Wlliam Gilmore Simms
The Letters of William Gilmore Simms. Vol. 6, Supplement >> 62a Hugh Swinton Legare >> Page 6

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Correspondence | U of South Carolina P | 2012
Transcription 6 THE SIMMS LETTERS
62a : To HUGH SWINTON LEGARE'
Woodlands, near Midway, Jan. 15. 1838. dear Sir
Let me thank you for your attentive consideration, and pray permission once more to trespass upon you. Away from the seaboard, I lack the usual facilities of steamboat conveyance to transmit pack-ages which are of too great size and too little importance to justify the expense of the mails. One of these, to a Philadelphia publisher, I take the liberty to enclose to you, and will be glad if you will cover it with your frank to its place of destination.' A free construction of the privileges will give you sufficient sanction for so doing, as I may plead that the contents are strictly pro bono publico. I see that the Philistines' are upon you. Arguments are wasted upon such people, and they must be met, I take it, with a weapon like Sampson's and their own—the jawbone of the ass. I am glad to see that you have wasted little breath upon them, and I smiled (with you no doubt) when I read the challenge of the venerable Mr. Slade.' The game as the French say, is not worth the candle.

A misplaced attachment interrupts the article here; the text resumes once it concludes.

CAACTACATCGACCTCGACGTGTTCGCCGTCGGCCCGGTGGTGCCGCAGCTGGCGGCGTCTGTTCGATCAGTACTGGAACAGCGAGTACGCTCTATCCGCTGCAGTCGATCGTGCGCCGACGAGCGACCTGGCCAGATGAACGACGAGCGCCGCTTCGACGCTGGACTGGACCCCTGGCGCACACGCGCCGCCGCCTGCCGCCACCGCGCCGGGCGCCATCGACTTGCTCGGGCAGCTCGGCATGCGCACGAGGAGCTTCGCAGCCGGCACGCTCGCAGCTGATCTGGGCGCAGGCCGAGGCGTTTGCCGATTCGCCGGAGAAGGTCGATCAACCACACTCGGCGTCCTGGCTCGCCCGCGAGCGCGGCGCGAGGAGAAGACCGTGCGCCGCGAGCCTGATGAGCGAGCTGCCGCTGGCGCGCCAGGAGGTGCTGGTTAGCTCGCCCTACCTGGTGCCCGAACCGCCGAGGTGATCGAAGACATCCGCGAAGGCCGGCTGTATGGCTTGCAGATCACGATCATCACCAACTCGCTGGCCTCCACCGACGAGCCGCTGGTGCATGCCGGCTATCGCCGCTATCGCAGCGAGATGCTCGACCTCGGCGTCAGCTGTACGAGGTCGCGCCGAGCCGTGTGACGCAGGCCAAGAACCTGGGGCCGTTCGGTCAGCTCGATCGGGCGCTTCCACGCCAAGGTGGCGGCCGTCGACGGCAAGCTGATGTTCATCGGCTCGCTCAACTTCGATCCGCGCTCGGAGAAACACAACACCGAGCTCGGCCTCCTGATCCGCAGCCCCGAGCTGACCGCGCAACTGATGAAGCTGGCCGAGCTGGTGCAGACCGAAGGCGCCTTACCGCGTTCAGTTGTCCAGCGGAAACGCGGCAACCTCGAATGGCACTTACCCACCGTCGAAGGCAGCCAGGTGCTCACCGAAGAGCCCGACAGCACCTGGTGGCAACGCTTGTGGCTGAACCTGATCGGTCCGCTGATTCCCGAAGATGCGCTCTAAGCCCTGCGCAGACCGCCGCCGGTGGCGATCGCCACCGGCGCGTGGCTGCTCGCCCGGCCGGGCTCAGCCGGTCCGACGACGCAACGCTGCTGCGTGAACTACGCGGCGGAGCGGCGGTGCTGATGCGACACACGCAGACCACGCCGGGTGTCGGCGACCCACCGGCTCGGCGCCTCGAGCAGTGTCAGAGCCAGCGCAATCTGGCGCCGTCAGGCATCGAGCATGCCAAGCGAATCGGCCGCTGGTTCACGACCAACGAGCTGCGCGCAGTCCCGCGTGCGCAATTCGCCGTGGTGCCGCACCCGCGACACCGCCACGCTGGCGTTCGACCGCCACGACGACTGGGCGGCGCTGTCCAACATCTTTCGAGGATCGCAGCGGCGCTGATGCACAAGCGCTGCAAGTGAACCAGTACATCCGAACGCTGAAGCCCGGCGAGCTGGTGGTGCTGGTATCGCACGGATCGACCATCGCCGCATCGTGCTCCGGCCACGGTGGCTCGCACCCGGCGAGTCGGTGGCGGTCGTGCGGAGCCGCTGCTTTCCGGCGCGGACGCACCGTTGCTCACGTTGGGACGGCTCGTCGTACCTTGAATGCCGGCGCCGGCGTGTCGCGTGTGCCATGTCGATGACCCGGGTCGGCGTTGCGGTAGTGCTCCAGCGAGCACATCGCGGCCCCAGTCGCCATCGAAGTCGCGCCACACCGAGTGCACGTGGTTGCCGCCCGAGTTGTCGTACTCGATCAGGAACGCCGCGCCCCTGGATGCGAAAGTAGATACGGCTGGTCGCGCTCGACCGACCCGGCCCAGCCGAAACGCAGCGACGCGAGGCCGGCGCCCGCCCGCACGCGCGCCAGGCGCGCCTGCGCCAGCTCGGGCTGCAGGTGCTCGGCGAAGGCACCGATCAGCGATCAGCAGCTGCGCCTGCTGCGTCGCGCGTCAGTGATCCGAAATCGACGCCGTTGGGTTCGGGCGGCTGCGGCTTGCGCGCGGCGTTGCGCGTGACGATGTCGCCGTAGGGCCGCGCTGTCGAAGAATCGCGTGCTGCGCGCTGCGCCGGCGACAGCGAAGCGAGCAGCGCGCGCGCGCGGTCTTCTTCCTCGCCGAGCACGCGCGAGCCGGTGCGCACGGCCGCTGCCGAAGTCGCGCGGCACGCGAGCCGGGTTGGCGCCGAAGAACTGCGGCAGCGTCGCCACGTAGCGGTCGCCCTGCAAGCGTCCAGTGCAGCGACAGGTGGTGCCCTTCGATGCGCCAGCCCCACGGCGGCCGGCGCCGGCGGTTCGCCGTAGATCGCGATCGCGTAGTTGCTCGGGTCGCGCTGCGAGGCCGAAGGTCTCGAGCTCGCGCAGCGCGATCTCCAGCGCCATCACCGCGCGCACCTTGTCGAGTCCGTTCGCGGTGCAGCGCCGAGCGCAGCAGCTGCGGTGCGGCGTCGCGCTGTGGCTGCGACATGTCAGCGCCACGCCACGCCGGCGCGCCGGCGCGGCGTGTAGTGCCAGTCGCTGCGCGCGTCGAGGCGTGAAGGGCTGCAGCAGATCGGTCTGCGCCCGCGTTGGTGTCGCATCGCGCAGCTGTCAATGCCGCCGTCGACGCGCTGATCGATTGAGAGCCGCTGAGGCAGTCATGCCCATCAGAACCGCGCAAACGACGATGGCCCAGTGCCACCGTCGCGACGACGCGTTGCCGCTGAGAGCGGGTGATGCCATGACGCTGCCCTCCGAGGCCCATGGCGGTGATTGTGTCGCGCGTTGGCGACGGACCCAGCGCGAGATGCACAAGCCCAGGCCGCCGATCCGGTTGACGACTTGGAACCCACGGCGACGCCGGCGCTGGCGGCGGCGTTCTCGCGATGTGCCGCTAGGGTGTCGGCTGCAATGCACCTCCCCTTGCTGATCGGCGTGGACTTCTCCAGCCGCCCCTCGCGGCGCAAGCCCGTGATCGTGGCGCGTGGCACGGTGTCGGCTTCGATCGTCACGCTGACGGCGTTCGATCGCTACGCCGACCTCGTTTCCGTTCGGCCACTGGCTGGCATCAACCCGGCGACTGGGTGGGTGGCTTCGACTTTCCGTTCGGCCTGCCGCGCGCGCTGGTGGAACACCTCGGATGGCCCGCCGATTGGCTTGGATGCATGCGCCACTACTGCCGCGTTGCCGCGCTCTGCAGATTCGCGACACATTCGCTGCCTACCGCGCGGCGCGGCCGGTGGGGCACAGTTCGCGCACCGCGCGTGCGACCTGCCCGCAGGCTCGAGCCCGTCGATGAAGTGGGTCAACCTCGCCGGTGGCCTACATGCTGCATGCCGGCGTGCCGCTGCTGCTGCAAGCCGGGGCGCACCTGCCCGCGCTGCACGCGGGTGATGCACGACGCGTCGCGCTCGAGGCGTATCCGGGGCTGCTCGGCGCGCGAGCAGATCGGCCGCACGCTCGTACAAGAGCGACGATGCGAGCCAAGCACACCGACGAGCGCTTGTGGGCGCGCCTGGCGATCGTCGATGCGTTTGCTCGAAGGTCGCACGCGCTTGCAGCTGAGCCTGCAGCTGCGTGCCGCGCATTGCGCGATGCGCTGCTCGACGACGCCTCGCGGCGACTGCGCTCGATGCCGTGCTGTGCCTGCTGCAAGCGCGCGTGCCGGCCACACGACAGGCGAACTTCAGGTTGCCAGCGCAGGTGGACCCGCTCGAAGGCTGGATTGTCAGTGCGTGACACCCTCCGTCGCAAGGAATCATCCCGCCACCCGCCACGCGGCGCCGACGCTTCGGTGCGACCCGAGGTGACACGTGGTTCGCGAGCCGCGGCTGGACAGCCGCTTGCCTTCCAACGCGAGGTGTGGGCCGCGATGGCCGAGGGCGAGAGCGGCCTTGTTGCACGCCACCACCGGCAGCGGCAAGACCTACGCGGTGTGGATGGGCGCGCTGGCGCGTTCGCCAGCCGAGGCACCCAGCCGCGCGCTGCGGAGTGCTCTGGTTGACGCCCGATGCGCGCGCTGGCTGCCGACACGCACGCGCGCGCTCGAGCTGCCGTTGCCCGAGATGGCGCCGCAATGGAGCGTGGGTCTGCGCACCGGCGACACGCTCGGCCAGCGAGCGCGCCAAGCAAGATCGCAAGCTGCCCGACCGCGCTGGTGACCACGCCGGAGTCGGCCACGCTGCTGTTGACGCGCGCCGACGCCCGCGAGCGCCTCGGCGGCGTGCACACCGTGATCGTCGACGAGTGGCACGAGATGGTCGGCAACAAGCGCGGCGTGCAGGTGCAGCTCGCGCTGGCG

62a
'Legare (see introductory sketch) was elected to the U.S. House of Representatives in 1836 and served for one term only.
'The "Philadelphia publisher" is Carey and Hart (see letter to Legare' of Jan. 29 [63al). The package probably contained part of the manuscript of Richard Hurdis (see letter to Carey of Apr.? 1838 [656]).
t[elt al abolitionists. [Simms' note.]
'The Congressional Globe, VI, 41, reports that on Dec. 20, 1837, William Slade (1786-1859), Representative from Vermont, spoke at great length on referring two memorials ... praying for the abolition of slavery and the slave trade in the District of Columbia to a select committee." When Slade began to take up the subject of slavery in the states, he was interrupted by Legal-6, who "hoped the gentleman from Vermont would allow him to make a few remarks before he Proceeded further. He sincerely hoped that gentleman would consider well what he was about before he ventured on such ground, and that he would take time to consider what might be its probable consequences. He solemnly entreated him to reflect on the possible results of such a course, which involved the interests of a nation and a continent. He would warn him, not in the language of defiance, which all brave and wise men despised, but he would warn him in the language of a solemn sense of duty, that if there was 'a spirit aroused in the North in relation to this subject,' that spirit would encounter another spirit in the South full as stubborn. He would tell them that, when this question was forced upon the people of the South, they would be ready to take up the gauntlet. He concluded by urging